What Is The Origin Of Maca


tools-for-grinding-maca-roots.jpgMaca root (lepidium meyenii) is one of the world’s most important functional foods/superfoods.  It has a long and interesting history of use as a staple food and as a natural medicine.   But, how did this humble root vegetable from the mountains end up in the cupboards of people all over the world?  In this article will have a closer look at what is known about the origin of maca root and its spread. 

Where Maca Root Comes From

The general origin of maca root is the high Andes mountain ranges of Peru and Bolivia where it has a long tradition in of use as a food for livestock and people.   Maca seems particularly tied to its place of origin.  Even today nearly all high-quality maca root products  come from roots cultivated in the same region at 12,000 to 15,000 feet (3,600 to 4,500 meters) above sea level.   Although many attempts, both illegal and legal, have been made to grow maca in other parts of the world, the roots that are produced simply are not the same.

Diving a bit deeper, we can ask specifically, “what is the precise origin of maca root?”   Researchers dedicated to the field, including Dr. Gloria Chacon, concur that maca most likely originated on what is known today as the Junin plateau, which is a large area in central Peru. The earliest specific examples of pre-historic maca cultivation come from a small cave in the area of Pachamachay, where petrified maca roots dating back several thousand years have been discovered.   

While it’s clear that the Junin area of Peru is the origin of maca, the exact reason why maca developed in this region and how the seeds originally got there are questions that remain unanswered in the shadows of pre-history.    Even so, the history that we do have about maca is fascinating. 

A Brief History Of Maca

the-origin-of-maca-root.jpgOral traditions about maca root relate that it was first discovered by farmers who observed that the livestock which consumed the wild vegetable were more fertile and more likely to produce healthy offspring.  It is said that sometime after this discovery people began consuming maca as well.   We do know that by the time of the Incan empire maca was a staple in the diet of people living in the “pumpush” area of the Junin plateau.   At this time, Incan forces conquered and enslaved various other tribal groups in both the mountains and jungles of what is modern day Peru.  Oral traditions relate that the Incans noticed that the new slaves who consumed maca worked harder and longer than others.  Maca, therefore, became an important part of Incan culture.   It was in fact often used as a form of currency and exchange.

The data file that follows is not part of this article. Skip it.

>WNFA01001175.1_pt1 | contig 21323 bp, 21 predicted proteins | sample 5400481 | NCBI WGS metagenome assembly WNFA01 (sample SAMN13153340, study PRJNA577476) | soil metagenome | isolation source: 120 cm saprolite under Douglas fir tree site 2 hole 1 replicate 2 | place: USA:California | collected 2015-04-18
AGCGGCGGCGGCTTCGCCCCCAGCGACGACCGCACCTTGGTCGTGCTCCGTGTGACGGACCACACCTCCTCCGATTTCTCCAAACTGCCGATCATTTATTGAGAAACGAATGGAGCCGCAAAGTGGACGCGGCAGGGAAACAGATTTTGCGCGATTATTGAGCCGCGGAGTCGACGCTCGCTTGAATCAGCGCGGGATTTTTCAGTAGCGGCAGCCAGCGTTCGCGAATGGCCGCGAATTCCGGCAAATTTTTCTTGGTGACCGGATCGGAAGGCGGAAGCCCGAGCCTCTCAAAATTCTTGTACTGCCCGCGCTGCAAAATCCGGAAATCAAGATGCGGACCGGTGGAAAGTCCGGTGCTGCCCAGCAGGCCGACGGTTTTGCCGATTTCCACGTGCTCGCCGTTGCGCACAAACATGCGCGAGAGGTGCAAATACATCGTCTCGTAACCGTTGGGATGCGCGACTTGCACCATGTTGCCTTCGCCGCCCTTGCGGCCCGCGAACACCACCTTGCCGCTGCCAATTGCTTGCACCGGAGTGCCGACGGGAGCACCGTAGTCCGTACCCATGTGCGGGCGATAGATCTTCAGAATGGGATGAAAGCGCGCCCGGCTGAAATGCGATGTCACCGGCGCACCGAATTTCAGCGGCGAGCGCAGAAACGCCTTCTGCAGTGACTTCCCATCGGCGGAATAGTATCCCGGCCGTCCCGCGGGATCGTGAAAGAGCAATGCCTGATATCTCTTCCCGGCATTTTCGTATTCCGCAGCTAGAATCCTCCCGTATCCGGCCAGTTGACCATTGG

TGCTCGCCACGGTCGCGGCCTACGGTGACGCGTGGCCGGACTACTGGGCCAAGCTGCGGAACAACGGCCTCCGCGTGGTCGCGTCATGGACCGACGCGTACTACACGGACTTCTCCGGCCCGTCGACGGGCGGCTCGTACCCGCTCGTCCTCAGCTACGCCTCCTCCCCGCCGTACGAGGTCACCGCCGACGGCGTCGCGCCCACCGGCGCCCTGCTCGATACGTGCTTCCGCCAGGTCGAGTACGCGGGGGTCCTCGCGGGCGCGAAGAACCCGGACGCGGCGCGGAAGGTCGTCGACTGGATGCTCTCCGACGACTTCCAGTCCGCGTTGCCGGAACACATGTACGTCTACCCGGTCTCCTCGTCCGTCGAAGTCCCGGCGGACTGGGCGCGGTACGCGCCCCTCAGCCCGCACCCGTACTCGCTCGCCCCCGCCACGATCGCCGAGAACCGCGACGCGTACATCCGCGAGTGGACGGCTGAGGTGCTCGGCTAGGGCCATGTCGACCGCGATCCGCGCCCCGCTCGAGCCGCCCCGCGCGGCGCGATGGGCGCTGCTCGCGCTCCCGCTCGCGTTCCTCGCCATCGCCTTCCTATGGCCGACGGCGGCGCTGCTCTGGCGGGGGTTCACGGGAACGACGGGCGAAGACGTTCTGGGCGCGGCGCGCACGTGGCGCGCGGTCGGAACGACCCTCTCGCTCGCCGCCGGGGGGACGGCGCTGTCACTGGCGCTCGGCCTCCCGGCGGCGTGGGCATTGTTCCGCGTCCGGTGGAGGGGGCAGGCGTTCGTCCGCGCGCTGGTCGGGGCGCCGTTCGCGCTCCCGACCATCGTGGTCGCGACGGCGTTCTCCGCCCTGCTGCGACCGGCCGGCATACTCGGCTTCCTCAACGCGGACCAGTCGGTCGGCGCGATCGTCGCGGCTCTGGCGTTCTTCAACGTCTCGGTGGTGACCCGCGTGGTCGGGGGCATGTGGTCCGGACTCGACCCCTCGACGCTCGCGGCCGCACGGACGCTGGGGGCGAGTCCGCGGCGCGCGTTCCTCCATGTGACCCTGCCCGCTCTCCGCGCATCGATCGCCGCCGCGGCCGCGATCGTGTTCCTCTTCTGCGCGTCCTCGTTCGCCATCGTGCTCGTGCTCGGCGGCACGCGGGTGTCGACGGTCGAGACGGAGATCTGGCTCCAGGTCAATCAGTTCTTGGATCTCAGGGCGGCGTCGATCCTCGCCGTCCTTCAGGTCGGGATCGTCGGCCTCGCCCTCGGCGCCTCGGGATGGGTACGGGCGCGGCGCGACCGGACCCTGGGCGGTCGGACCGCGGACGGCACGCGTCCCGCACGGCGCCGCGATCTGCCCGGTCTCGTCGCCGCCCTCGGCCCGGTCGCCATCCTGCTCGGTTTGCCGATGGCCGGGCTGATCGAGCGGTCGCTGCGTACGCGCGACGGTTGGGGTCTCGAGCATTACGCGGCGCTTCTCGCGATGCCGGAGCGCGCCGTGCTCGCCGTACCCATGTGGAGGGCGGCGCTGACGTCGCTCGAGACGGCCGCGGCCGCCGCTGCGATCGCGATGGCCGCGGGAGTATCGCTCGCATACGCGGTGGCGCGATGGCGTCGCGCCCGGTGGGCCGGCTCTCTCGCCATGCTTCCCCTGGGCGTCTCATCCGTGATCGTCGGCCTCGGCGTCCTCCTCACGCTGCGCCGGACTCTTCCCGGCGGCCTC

By the time Spanish colonizers arrived in Peru in the early 1500s, maca was still in use.  The early colonizers noted that maca indeed did help fertility and energy levels and began demanding it in tribute.   During the colonial period (1550-1750) up to 9 tons of maca were demanded annually from the natives.   It is also recorded in Spanish literature of the time that Incan warriors used maca in order to prepare themselves for battle.   

Maca was first categorized as a distinct species in 1843 by Gerhard Walpers.  Later in 1906 it was given a more complete taxonomic description.

Although maca was continually used throughout the post-colonial period by people living in the mountains of Peru, it was not widely cultivated and was not known much outside of the region.   It wasn’t until the 1960s that maca root began to gain attention outside of the Andes.  Due to the efforts of some individuals from the region, maca began to be imported first into Japan and then later into the United States and Europe.   Since that time the popularity of this root has grown as the benefits associated with taking it have been confirmed in research along with individual experiences. where-does-maca-come-from.jpg

Conclusion - The World’s Highest Growing Crop

Maca root now holds the distinction of being the world’s highest growing crop.  At the same time, it is recognized as a very important functional food that can support various levels of overall wellness.  It is also a key component in the economy of the high Andes region of Peru and in particular the Junin plateau.   

From simple origins in the pristine mountains of Peru, maca has spread to households in 100s of countries around the world.   It is now available in various forms.  Maca powders, maca pills, liquid maca extracts and whole maca root chips are among the most common.   You’ll find maca as an ingredient in everything from protein bars to smoothies to ice cream.   Its versatile flavor and functional nature truly qualify it as a superfood.  


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